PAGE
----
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U.S. Supreme Court Gives Increased Protection to Government Employees

The Supreme Court recently ruled unanimously that government employees who testify about public corruption are protected by the First Amendment. The case, Lane v. Franks, [1]centered on a public employee, Lane, who worked at an Alabama community college where he led the school’s program for at-risk youth.

While working for the community college, Lane discovered a state representative was on the program’s payroll, despite doing no work for the program. Lane terminated the representative’s employment, and subsequently, the representative was indicted by federal authorities on corruption-related charges. Lane testified, under subpoena, at the representative’s trial in 2008. In 2009, Lane was fired from the college. Lane sued the community college president individually and in his official capacity alleging that the official violated his First Amendment protections.

The college president argued that Lane’s sworn testimony was not protected by the First Amendment because it was based on information that he gathered from his role as a state employee, not as a private citizen. The lower courts agreed with the college president, determining that Lane acted in his official capacity when firing the state representative and had acted in the same capacity when testifying at her trial. The Supreme Court disagreed and stated that Lane testified “as a citizen on a matter of public concern.” According to Justice Sotomayor, “Truthful testimony under oath by a public employee outside the scope of his ordinary job duties is speech as a citizen for First Amendment purposes. That is so even when the testimony relates to his public employment or concerns information learned during that employment.”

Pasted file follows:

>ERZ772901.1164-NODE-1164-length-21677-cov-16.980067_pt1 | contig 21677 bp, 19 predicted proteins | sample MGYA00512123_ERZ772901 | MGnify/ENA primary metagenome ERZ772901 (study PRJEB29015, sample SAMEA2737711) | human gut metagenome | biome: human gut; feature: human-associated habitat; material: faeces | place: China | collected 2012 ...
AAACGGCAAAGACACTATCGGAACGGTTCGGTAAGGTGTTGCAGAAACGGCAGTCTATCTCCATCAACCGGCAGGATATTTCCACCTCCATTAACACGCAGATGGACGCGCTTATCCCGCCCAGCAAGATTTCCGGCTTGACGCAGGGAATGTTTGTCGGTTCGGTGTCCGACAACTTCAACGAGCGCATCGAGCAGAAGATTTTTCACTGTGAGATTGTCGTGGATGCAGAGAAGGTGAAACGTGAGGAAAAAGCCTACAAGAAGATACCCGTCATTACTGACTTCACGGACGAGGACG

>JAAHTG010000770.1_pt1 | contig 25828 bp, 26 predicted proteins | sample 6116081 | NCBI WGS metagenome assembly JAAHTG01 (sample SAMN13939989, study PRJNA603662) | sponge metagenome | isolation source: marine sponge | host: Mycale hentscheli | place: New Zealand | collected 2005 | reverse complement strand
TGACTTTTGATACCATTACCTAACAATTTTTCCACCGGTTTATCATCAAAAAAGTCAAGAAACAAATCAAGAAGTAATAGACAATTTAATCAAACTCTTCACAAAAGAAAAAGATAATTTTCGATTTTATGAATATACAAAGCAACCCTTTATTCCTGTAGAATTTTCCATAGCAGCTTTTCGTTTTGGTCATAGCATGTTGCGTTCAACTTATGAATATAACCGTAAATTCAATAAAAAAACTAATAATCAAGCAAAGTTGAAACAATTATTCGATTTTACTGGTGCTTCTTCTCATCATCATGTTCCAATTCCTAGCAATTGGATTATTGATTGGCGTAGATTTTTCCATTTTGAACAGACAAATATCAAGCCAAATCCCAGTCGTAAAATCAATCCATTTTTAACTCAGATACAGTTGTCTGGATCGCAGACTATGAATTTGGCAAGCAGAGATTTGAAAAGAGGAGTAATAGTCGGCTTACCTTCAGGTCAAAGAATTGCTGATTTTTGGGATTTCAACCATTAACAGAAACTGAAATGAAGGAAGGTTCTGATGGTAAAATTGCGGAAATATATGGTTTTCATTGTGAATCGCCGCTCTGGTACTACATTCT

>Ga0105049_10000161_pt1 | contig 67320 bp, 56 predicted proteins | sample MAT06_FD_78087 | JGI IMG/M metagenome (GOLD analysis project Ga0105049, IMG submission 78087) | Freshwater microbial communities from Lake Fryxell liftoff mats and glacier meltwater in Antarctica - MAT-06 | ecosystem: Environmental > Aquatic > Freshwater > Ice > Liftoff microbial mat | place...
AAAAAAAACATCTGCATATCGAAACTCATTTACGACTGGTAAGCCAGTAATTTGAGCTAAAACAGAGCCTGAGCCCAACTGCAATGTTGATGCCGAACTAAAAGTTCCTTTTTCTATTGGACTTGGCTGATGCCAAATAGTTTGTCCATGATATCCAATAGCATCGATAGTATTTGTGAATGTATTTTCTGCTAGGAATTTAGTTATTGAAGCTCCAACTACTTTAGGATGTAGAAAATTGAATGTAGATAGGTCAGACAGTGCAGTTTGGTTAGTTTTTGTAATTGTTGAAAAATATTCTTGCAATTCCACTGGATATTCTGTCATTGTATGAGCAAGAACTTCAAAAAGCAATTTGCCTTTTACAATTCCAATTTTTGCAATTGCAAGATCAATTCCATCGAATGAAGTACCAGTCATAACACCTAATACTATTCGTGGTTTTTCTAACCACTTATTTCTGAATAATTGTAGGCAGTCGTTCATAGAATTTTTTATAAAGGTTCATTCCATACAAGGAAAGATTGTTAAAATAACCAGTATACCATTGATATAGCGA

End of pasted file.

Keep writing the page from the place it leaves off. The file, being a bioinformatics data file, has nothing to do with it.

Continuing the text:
The ruling means that government employees should feel more protected when stepping forward with whistleblower-type information. Both public and private employers should exercise caution when taking negative actions against an employee who has complained of or filed a charge of discrimination, or participated in some kind of investigation or proceeding, as the action could be considered retaliatory. If you are an employer and would like more information about lawful termination practices, contact a McBrayer employment law attorney today.

 

[1] No. 13-483 (2014).

Luke Wingfield

 

 

 

 

 

 Luke A. Wingfield is an associate with McBrayer, McGinnis, Leslie & Kirkland, PLLC. Mr. Wingfield concentrates his practice in employment law, insurance defense, litigation and administrative law. He is located in the firm’s Lexington office and can be reached at lwingfield@mmlk.com or at (859) 231-8780. 

This article is intended as a summary of federal and state law and does not constitute legal advice.

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